Car-free guide to Pembrokeshire Coast National Park

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A forward-thinking local partnership that integrates public transport in the area has made it cheap, comfortable and hassle-free to travel car-free to some of the country's finest beaches.

A. Getting to the Pembrokeshire Coast without a car:

By Train:  The Pembrokeshire Coast and surrounding area is well served by the rail network, with major stations at Tenby, Haverfordwest, and Fishguard. Lying on the West Wales Lines, they are destinations for regular services from Swansea, as well as some trains right through from London Paddington (particularly on Summer Saturdays), and a few from Manchester. Most of the time, visitors from the rest of Wales and Britain will have to change at Swansea for the last part of the journey to the Pembrokeshire Coast; Swansea has regular mainline services from a range of destinations across the country, including Cardiff and London. Arriva Trains Wales also operates local services to Whitland, Pembroke Dock, and Milford Haven.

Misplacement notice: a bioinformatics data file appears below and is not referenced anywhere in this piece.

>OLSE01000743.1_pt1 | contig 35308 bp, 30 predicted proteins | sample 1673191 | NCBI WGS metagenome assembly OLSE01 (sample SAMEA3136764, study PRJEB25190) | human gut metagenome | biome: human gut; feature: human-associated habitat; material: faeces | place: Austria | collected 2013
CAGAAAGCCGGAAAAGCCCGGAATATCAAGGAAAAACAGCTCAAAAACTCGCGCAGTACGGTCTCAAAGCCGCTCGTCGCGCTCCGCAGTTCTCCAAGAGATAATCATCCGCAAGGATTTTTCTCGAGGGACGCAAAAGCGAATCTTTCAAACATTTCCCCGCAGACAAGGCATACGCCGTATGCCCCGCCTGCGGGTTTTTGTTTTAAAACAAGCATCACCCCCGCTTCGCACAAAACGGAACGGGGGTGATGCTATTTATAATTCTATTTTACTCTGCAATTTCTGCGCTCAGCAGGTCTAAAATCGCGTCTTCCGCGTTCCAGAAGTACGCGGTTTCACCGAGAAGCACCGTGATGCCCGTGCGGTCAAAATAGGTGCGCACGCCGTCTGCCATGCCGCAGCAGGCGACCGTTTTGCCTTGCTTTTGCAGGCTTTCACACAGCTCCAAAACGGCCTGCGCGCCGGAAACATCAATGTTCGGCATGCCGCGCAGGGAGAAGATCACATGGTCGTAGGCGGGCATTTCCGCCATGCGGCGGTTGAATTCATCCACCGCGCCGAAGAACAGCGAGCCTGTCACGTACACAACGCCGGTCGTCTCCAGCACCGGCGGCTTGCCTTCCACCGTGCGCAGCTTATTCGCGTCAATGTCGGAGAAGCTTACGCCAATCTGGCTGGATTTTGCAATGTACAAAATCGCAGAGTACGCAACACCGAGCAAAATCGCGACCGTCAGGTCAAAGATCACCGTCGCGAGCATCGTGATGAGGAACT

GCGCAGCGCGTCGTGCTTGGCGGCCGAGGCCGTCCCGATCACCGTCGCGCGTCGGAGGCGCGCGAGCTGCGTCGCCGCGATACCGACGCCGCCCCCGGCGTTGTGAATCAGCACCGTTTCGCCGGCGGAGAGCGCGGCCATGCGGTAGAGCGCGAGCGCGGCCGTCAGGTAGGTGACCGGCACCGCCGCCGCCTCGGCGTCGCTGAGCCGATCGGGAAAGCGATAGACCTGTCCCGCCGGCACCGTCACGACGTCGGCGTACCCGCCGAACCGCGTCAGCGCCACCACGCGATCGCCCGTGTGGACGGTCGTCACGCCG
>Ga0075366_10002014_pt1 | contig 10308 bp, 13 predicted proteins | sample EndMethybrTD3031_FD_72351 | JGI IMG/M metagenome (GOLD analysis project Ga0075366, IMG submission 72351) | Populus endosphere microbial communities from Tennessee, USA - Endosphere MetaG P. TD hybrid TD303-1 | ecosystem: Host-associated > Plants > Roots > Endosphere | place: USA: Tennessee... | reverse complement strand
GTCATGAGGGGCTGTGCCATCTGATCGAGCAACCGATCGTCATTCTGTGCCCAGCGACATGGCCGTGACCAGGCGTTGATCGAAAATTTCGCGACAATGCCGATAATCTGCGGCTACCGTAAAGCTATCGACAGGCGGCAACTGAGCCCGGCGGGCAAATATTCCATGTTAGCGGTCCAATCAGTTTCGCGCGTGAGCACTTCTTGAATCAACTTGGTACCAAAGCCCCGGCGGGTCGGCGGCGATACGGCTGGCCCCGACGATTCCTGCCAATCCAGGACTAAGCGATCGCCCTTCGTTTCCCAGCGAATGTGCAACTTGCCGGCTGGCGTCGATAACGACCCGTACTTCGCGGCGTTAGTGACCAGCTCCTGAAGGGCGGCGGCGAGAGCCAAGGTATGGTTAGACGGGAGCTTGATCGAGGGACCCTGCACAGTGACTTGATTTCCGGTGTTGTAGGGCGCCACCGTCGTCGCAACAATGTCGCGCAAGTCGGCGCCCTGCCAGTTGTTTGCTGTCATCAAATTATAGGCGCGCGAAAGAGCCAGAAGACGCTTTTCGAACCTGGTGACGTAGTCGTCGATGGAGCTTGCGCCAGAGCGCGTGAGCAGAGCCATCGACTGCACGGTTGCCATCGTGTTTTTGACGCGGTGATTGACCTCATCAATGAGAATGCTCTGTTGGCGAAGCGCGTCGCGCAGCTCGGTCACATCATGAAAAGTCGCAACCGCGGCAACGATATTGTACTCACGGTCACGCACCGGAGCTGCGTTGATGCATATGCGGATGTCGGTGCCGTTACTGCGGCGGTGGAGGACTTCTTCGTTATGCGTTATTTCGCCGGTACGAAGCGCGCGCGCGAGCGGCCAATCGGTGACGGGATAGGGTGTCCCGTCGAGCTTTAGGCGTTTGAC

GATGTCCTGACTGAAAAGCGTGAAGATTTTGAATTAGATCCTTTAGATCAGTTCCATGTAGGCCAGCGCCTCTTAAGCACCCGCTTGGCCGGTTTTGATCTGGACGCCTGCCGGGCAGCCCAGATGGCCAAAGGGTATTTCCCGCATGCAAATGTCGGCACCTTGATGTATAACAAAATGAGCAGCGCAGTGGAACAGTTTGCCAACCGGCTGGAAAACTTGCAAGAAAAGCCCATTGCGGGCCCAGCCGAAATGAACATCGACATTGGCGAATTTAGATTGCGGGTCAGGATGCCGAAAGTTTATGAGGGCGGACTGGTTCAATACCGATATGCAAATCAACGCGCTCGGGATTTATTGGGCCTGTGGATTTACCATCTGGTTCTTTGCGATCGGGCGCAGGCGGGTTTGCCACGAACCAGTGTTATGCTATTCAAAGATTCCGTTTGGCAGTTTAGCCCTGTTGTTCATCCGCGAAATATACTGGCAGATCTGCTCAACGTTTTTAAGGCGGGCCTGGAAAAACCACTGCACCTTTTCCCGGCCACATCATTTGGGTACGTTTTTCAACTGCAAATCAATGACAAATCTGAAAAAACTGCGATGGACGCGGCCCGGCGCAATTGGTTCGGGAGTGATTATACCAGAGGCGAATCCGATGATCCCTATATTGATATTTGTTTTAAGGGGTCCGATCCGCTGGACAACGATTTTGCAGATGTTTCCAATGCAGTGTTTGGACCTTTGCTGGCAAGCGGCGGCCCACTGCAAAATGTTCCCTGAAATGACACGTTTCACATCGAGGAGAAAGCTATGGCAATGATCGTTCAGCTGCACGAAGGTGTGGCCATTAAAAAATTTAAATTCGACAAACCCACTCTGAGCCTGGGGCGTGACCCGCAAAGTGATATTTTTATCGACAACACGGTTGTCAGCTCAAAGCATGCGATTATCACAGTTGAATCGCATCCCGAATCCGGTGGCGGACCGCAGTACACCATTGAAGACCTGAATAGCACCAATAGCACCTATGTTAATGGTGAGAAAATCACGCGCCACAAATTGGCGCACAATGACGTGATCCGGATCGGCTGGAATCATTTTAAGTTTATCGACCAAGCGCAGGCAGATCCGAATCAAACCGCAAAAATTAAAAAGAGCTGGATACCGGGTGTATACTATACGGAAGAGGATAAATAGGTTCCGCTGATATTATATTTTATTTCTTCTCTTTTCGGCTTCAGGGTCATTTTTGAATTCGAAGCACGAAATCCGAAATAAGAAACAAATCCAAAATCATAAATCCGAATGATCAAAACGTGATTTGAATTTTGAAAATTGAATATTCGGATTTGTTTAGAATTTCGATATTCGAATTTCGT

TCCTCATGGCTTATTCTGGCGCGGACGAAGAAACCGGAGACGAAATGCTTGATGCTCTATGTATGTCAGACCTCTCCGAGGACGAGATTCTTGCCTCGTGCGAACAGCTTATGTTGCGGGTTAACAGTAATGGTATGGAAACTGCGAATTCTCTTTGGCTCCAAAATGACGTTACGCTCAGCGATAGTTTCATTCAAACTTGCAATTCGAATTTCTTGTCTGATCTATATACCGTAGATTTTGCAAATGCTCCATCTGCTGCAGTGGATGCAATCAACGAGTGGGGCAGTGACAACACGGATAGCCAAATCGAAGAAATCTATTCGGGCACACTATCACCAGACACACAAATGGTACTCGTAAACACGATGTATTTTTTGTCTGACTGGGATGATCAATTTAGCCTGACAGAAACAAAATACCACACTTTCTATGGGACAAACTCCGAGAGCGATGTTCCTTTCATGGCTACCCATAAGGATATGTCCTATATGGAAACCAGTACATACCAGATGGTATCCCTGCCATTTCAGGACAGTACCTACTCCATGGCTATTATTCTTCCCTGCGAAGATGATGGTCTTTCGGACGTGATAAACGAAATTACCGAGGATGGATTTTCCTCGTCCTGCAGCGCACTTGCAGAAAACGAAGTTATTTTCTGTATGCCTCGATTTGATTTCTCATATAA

By Coach or Bus:  As well as local Pembrokeshire buses serving the National Park, various destinations along the Pembrokeshire Coast, such as Haverfordwest, Pembroke Dock, and Tenby are served by National Express and Megabus from London, Cardiff, Bristol, and several other destinations.

By Ferry:  If you are coming from Ireland, you can take the ferry from Rosslare to Fishguard or Pembroke Dock (both handily connecting into the rail and bus networks), with either Irish Ferries or Stena Line.

B. Getting around without a car:

By Train:  Once in Pembrokeshire, the train is not necessarily the easiest way to travel around the National Park, however local services on the West Wales Lines do cover several destinations close to and within the National Park, and the branch along the south coast of Pembrokeshire takes in some lovely scenery. For more details and timetables, check out the Arriva Trains Wales website.

By Bus:  Pembrokeshire Coast National Park has an excellent network of buses that skirts beach and cliff to take you right to many of the popular beaches, villages and towns along the coast. The Coastal Bus services consist of five main interconnecting routes (plus the 315 Between Dale, Milford Haven, and Haverfordwest, the 349 running from Tenby west to Pembroke, and the 351 from Tenby east to Amroth). Each service runs along a different section of the famous coastline, the routes are as follows:

- 387/388: 'The Coastal Cruiser' circles around the Pembroke Peninsula

- 400: 'The Puffin Shuttle', runs from St Davids to Martin's Haven
-  403: 'The Celtic Coaster' skirts the St Davids peninsula

- 404: 'The Strumble Shuttle' from St Davids to Fishguard
-  405: 'The Poppit Rocket' from Cardigan to Fishguard via Newport